There are two possible truths about this year's Indians:
1) The team that roared to a 33-19 start through the first two months of the season is the real Tribe, and their 8-11 June is a midseason slump.
2) The team that roared to a 33-19 start through the first two months of the season overachieved, and the team that has been 8-11 in June is the real Tribe.
I am concerned that the latter is true, and the Tribe's June record is indicative of a correction that is slowly occurring in the standings. Saturday, we woke up to find the Indians in second place, trailing the Tigers for the first time in a long time.
The baseball season is six months and 162 games long. It's a grind designed to allow water to find its level. Streaks and slumps are supposed to average out over the span of a season, and at the end, the good teams are good, the bad teams are bad and the mediocre teams are mediocre.
In other words, it's very difficult to disguise your team's actual talent level over the course of an entire season. You can do it for two weeks, you can do it for two months, but you probably can't do it for six months.
And, when looking at the Tribe's roster, I see a boatload of mediocrity that tells me, by the end of this season, those 80-to-87 win predictions from the start of the season are probably going to be spot-on.
What the Indians have is a small group of high performers lugging around the rest of the team, which isn't going to work for the long haul. The Indians have been riding the arms of C.C. Sabathia and Fausto Carmona, the bats of Victor Martinez, Grady Sizemore and Jhonny Peralta and the relief work of Rafael Betancourt and Joe Borowski to get to this point. The rest of the roster has been anywhere from inconsistent (Paul Byrd) to underachieving (Travis Hafner) to injury-plagued (Jake Westbrook, David Dellucci) to old (Roberto Hernandez, Trot Nixon) to "He's on the team why again?" (Mike Rouse).
But then again, you get what you pay for. And a $61 million payroll that ranks 23rd out of 30 Major League teams according to ESPN.com only buys you so much. It doesn't help when some of the highest-paid players are some of the biggest contributors to the June swoon.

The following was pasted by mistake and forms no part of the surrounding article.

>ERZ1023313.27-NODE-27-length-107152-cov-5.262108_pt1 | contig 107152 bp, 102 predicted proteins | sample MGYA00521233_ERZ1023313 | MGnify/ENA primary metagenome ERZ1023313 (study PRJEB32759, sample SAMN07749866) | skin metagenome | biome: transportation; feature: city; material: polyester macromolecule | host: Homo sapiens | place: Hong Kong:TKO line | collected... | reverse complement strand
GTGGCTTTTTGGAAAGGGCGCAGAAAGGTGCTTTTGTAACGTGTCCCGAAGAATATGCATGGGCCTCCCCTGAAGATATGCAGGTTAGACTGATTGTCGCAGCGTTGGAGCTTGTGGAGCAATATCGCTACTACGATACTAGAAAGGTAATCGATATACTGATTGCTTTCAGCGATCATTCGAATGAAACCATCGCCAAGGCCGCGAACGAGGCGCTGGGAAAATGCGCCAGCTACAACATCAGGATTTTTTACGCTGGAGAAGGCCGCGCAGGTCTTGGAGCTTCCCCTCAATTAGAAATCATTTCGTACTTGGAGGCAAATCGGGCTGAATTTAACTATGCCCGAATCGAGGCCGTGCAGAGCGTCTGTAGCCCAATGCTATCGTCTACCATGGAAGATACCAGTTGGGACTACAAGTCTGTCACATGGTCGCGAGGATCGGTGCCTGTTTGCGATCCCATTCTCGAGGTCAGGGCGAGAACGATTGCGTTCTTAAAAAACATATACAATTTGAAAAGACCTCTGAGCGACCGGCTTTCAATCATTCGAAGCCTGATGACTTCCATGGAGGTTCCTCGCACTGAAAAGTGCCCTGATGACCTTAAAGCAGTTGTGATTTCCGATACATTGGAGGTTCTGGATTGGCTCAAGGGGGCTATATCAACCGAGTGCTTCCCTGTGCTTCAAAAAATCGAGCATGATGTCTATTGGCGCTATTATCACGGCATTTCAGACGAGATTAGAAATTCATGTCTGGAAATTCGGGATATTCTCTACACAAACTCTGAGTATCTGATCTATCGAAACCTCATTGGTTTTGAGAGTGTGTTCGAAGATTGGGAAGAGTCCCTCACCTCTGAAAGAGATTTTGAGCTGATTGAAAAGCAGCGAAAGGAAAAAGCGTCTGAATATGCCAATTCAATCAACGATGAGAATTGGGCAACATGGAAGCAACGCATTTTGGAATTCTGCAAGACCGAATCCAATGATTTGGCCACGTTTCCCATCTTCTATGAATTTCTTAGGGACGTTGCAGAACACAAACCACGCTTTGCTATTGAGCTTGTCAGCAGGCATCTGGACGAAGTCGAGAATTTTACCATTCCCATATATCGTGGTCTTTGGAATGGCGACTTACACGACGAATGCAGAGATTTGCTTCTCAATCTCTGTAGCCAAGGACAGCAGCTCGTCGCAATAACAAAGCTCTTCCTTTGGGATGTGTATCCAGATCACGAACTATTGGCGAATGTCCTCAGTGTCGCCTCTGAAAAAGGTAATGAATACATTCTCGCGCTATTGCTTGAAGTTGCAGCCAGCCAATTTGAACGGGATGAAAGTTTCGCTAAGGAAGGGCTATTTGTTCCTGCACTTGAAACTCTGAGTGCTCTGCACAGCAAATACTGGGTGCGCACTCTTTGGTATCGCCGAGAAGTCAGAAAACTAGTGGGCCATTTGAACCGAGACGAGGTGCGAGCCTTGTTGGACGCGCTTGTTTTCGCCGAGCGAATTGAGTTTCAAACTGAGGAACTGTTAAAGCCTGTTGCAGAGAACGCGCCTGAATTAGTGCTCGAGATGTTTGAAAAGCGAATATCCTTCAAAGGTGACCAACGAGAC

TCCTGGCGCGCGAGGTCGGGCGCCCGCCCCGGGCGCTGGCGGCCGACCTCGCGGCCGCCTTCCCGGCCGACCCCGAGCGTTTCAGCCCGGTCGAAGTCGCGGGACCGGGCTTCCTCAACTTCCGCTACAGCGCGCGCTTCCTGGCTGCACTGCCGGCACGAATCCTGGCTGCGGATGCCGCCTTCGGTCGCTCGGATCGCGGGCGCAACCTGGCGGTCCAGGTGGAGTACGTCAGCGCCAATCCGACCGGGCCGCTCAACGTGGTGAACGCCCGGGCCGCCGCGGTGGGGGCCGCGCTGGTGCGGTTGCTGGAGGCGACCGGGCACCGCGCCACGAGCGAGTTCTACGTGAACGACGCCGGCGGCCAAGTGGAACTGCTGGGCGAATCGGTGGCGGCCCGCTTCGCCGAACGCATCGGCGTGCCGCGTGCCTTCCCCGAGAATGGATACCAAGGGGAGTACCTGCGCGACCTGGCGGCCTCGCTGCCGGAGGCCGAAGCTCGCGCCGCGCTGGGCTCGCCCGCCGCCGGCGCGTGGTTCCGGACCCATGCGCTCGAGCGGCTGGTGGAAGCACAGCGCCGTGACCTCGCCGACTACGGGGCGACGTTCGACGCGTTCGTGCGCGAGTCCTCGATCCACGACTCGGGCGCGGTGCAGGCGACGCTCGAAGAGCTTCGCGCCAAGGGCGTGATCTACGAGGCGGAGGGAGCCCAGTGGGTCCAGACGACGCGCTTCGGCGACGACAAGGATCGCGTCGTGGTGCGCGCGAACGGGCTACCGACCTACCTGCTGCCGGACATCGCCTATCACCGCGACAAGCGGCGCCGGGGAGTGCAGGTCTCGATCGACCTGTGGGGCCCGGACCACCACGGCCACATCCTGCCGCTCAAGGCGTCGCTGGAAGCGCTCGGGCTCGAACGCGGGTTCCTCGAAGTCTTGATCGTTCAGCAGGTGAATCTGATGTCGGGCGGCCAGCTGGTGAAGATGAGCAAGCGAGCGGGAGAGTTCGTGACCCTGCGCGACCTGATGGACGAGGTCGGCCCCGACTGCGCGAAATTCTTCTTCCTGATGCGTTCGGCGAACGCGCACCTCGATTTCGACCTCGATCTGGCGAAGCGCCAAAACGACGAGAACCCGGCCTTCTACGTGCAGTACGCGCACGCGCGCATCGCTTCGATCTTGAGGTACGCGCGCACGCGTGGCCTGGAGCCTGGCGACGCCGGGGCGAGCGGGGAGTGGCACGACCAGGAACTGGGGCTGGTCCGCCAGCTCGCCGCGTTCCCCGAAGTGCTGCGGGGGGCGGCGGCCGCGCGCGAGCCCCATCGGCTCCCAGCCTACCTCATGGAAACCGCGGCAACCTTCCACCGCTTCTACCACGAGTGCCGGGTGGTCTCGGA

At $7 million, Byrd has the Tribe's second-highest annual salary this year. He has yet to win a game in June (0-2) and the Indians are 0-3 in his June starts.
Hafner, at $4.05 million, is the team's fourth-highest-paid player this year, and he's struggling to keep his batting average around .260.
David Dellucci ($3.75 million, sixth-highest) is on the shelf until at least August with a torn hamstring. Trot Nixon (somewhere between $3 million and $5 million depending on how many performance bonuses he hits) has mustered a .245 average with two homers and 25 RBI in almost 200 at-bats.
Roberto Hernandez was the eighth-highest-paid player on the team at $3.3 million. But the only number that really matters is 42. That's his age, and that's why he didn't pitch well enough to stick around.
Other writers have gone to the caulk analogy, and I find it very appropriate. There are way too many stopgaps, hole-fillers and rolls of the dice on this roster. When Mark Shapiro and Larry Dolan cross their fingers and bet that Nixon, 33 and injury-prone, can make one last stand as an everyday player, when they gamble that a Dellucci-Jason Michaels platoon can work as well as the Ben Broussard-Eduardo Perez platoon did a year ago, when they sling a guy like Hernandez against the wall to see if he sticks, that's not a roster built with a plan. That's a roster built on hope.
The same problems that hurt the Indians in 2005 and '06 are creeping up again: When it comes to building a core of promising young players, Indians management is great. The core is family. Long live the core.
But when it comes time to augment that core with capable veterans who can vault this team into true contention, the "constraints of this market," to use a term Shapiro coined, come into play in a big way.
When pumping your payroll into the teens, let alone the top 10, among MLB teams seems like a dream, you aren't going to be able to absorb a lot of bad moves. And you sure as heck aren't going to be able to absorb an underproductive season from a guy like Hafner.
It's no coincidence that the three AL division leaders entering play Saturday are all in the top 10 among MLB payrolls (Boston, second, $143 million; L.A. Angels, fifth, $109 million; Detroit, ninth, $95 million).
A team with a 23rd-ranked payroll is bucking the odds in a big way if it contends all season, let alone makes the playoffs. And that's before the Tribe's stated "Little Engine That Could" goal of winning the World Series enters the conversation.
Once again, the Indians are gambling that their farm system and perceived ability to glean players like Nixon and Hernandez from the scrap heap are going to be able to compensate for the cold, hard cash teams like the Red Sox, Angels and Tigers can throw around. It's a fool's bet.
In the end, a 23rd-ranked payroll is going to buy you what 23rd-ranked payroll is supposed to buy you: A roster chock full of inexperienced kids and past-their-prime vets, a roster with the good few leading the mediocre many.
No one is saying it's fair. The Indians do a heck of a lot right as an organization, and they have a management team that understands how to build the foundation for a winner far more than the farm system abusers and neglecters who run teams like the Orioles.
But the state of the final product, the 25 players the Indians put on the field every day, is indicative of the state of the team's finances: Very limited, and very overmatched by the big-money boys -- which, from where the Tribe stands, is about two-thirds of MLB teams.
In a sport without a salary cap, that's not a recipe for success over the course of a season.